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Kyrgyz Speaker Resigns After Corruption Probe

BISHKEK — The speaker of Kyrgyzstan's parliament has resigned under pressure from rival politicians investigating corruption and links to organized crime in the nation.

Akhmatbek Keldibekov agreed to step down Monday after late-night talks in parliament that followed a rally by hundreds of his supporters in the restive south of the country. His resignation should ease the process of forming a new coalition government.

The move to oust the speaker, a prominent member of the Ata Zhurt party popular with Kyrgyz nationalists, was the major first political challenge for newly elected President Almazbek Atambayev.

The issue threatened to reignite political battles between rival factions and trigger protests in Kyrgyzstan, a predominantly Muslim country of 5.5 million people that hosts both U.S. and Russian military air bases.

As word spread of the move to force out Keldibekov, about 1,000 of his supporters, including dozens on horseback, gathered in the center of Osh, southern Kyrgyzstan's largest city and the epicenter of ethnic violence that killed hundreds in June 2010.

A further 50 supporters from Keldibekov's home region in the Alai valley, part of the bigger Osh region, rallied briefly outside the parliament building in the capital, Bishkek.

Atambayev, the pro-business former prime minister who won the presidency in an Oct. 30 election, has vowed to stamp out the corruption that has tainted previous Kyrgyz administrations.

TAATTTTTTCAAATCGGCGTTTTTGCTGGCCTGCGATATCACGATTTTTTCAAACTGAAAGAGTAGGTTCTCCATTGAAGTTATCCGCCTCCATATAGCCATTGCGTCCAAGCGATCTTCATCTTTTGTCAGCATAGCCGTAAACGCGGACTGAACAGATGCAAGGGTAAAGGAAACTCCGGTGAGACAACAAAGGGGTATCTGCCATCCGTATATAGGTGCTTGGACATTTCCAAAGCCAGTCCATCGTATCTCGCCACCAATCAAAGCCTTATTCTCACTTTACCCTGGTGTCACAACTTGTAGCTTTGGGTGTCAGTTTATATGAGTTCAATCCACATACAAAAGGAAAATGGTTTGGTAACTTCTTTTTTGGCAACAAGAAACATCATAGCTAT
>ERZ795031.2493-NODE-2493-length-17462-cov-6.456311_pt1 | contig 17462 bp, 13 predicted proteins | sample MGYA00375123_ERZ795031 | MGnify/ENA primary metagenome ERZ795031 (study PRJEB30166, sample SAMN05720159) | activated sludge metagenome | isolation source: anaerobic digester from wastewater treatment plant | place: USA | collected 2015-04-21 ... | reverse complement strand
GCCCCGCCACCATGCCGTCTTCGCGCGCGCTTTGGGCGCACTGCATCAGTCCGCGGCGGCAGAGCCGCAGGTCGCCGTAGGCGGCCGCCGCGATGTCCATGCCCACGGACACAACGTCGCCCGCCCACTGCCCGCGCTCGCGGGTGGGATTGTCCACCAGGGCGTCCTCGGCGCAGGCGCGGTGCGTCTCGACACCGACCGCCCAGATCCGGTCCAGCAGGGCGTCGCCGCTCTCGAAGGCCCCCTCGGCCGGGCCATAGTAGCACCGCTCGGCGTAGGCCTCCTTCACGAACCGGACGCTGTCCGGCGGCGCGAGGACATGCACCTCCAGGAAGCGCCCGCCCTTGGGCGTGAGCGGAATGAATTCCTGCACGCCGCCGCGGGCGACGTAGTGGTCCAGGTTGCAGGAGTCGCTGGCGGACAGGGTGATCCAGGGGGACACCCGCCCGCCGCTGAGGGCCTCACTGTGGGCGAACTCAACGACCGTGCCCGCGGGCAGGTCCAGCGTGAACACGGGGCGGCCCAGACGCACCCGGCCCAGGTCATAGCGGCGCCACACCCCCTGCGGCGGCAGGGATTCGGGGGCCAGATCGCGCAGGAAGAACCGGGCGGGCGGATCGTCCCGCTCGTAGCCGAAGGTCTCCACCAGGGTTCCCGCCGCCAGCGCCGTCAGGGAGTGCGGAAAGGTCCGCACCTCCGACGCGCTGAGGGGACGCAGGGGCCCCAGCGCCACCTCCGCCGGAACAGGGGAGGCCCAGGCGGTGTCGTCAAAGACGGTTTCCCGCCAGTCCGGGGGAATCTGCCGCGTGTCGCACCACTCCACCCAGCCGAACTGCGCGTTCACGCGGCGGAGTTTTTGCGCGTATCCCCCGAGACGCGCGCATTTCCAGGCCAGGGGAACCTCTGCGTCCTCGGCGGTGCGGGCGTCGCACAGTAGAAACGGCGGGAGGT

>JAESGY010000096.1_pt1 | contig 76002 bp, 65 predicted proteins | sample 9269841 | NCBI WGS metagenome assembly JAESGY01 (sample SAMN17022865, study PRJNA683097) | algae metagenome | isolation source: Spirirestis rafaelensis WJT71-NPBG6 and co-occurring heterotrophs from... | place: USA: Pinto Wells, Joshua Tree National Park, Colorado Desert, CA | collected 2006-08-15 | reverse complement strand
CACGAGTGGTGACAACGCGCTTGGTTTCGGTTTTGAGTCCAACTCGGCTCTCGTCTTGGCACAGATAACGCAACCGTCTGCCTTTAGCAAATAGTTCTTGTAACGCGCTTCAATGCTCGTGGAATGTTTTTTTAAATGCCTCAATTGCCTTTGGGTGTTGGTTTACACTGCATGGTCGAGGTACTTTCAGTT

Anti-corruption watchdog Transparency International ranked Kyrgyzstan joint 164th of 183 countries in its 2011 Corruption Perceptions Index, level with Yemen, Guinea and Cambodia.

Keldibekov had been accused of links to organized criminal groups and of abusing his powers as parliamentary speaker. He dismissed the charges as "muck-raking," although he did admit to giving a government car registration plate to a family member.

"They are accusing me of having links to the criminal world. There is no evidence for any of the accusations against me," he said after parliament's deputy speaker, Bakyt Torobayev, read out a terse resignation letter.

Kyrgyzstan, where Islamist militancy and drug-trafficking from Afghanistan threaten stability, is attempting to entrench the first parliamentary democracy in Central Asia, a region more accustomed to authoritarian presidential rule.

The October vote allowed the first peaceful transfer of the presidency in a country where violent revolutions toppled two of the three post-Soviet leaders. Roza Otunbayeva, caretaker leader since the April 2010 revolution, did not stand for re-election.

In the first sign of trouble since the vote, the three-party coalition government that has run the country for most of the year collapsed on Dec. 2, a day after Atambayev was sworn in.

The new president has asked the Social-Democratic Party of Kyrgyzstan, a former coalition member, to form a new alliance within 15 days.

In the resignation statement, Keldibekov said he would step down on Dec. 14 "in connection with the reformation of the majority coalition and in order to preserve stability."

His Ata Zhurt party has more seats than any other and was part of an uneasy three-way alliance with the Social-Democrats and the business-oriented Respublika party.

The other two parties in parliament are Ata Meken and Ar-Namys, which campaigned on a pro-Russia platform in last year's parliamentary election.

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